Three elephants displayed similar cardiopulmonary responses to etorphine immobilization. Heart rate ranged from 40–60 bpm, and MAP from 70–130 mm Hg. Oxygen-hemoglobin saturation ranged from 89–99%. End-tidal CO2 was maintained between 35–55 mm Hg whether the elephant was spontaneously breathing or being ventilated. (Elephant number three could not be intubated because of extreme jaw rigidity most likely caused by an excessive dose of etorphine.) Initial PaO2 values were similar between these three elephants, ranging from 60–80 mm Hg. The PaO2 values increased dramatically to 300–400 mm Hg following IPPV in elephants one and two. The PaO2 values decreased to 55–60 mm Hg with spontaneous ventilation in elephant number three. The HR of the fourth elephant ranged from 75–80 bpm, and MAP from 55–70 mm Hg. Oxygen-hemoglobin saturation ranged between 83–87%. Only one of the Elder demand valves was working while ventilating this elephant, which was insufficient to generate an adequate tidal volume. The PaO2 never exceeded 60 mm Hg. The fifth elephant appeared to be in cardiopulmonary distress when first approached, with a HR of 35 bpm, MAP of 100 mm Hg, and SpO2 of 75% (despite taking deep breaths—8 breaths/min). Blood gas analysis revealed a PaO2 value of 40 mm Hg, indicating severe hypoxemia. Following intubation and IPPV, the SpO2 increased to 95%, and PaO2 values increased to 97 and 366 mm Hg at 15 and 30 min, respectively. At the end of each procedure, all five elephants were reversed with naltrexone (Wildlife Pharmaceuticals—100x etorphine dose) and recovered without incident.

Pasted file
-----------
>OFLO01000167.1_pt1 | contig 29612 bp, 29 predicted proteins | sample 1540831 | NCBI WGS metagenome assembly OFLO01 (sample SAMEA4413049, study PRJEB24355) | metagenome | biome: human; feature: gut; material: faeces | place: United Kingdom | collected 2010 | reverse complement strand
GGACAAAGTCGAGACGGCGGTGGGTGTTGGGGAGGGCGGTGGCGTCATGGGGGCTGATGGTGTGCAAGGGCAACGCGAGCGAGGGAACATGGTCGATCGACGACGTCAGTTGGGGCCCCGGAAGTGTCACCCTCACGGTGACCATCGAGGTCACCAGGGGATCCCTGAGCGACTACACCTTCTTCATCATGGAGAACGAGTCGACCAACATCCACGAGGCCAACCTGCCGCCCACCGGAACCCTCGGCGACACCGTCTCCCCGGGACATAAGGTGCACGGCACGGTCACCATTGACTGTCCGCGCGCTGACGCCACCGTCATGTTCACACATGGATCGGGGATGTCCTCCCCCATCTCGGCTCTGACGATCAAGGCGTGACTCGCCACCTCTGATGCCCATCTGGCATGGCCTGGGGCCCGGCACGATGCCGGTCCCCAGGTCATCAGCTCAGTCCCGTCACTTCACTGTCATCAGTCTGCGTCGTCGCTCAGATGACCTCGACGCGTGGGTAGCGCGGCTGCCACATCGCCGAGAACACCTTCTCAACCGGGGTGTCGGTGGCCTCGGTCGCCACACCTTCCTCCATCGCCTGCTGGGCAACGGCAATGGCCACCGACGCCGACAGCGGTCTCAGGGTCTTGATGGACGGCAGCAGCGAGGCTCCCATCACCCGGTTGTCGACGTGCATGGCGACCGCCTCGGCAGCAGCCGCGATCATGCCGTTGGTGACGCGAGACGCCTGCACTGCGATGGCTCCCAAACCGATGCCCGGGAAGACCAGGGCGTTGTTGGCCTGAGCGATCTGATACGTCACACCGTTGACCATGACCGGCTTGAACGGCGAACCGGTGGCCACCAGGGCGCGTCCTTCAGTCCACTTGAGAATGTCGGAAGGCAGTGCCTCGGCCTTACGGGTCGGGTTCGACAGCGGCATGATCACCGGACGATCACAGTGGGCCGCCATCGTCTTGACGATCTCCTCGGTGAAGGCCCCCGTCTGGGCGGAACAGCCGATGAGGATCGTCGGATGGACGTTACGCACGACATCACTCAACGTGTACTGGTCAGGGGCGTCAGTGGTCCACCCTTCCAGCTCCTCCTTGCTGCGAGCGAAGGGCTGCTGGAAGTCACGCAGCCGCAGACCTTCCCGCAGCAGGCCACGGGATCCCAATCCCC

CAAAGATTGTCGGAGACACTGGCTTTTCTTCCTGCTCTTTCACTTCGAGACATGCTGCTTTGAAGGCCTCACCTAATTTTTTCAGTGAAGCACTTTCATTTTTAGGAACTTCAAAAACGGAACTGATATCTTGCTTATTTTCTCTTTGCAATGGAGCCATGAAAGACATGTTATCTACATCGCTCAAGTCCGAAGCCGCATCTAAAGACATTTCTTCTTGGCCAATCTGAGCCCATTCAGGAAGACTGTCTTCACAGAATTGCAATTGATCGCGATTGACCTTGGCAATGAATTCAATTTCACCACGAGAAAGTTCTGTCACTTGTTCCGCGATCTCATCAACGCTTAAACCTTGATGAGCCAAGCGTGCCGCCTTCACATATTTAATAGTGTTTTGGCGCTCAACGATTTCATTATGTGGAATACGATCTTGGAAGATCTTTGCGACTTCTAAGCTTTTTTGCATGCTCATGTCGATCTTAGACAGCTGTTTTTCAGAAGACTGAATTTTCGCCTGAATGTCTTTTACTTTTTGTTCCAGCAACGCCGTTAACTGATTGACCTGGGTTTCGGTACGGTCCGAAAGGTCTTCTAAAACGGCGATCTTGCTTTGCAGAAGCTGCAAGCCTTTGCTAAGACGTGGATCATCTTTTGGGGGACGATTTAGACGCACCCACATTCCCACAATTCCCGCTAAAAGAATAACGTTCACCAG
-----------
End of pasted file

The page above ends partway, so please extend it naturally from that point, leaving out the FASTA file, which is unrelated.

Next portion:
Discussion and Conclusions
Hypoxemia in mammals may result from one or a combination of the following abnormalities: hypoventilation, alveolar-capillary diffusion impairment, ventilation-perfusion mismatch, intrapulmonary shunting, and/or a decrease in cardiac output.6,10 The cause of hypoxemia in etorphine immobilized elephants is not known, but likely results from a combination of centrally mediated respiratory depression, decreased thoracic wall compliance (due to opioid-induced intercostal muscle rigidity), and positioning-imposed redistribution of blood flow within the lungs. With the exception of a significant irreversible pulmonary shunt (>30%), all of the underlying causes of hypoxemia listed above will respond to an increase in the inspired fraction of oxygen.6 Our results indicate that etorphine-immobilized elephants do not develop transient irreversible shunts, and respond remarkably well to IPPV despite their enormous size. Given the potential adverse effects of hypoxemia, such as further respiratory depression, cardiovascular depression, arrhythmias, lactic acidosis, myopathy, and abortion, we feel strongly that some means of IPPV should be available for elephants undergoing similar types of field studies.
Supported in part by a grant from the NCSU Office of Internationalization, Raleigh, NC 27606 USA.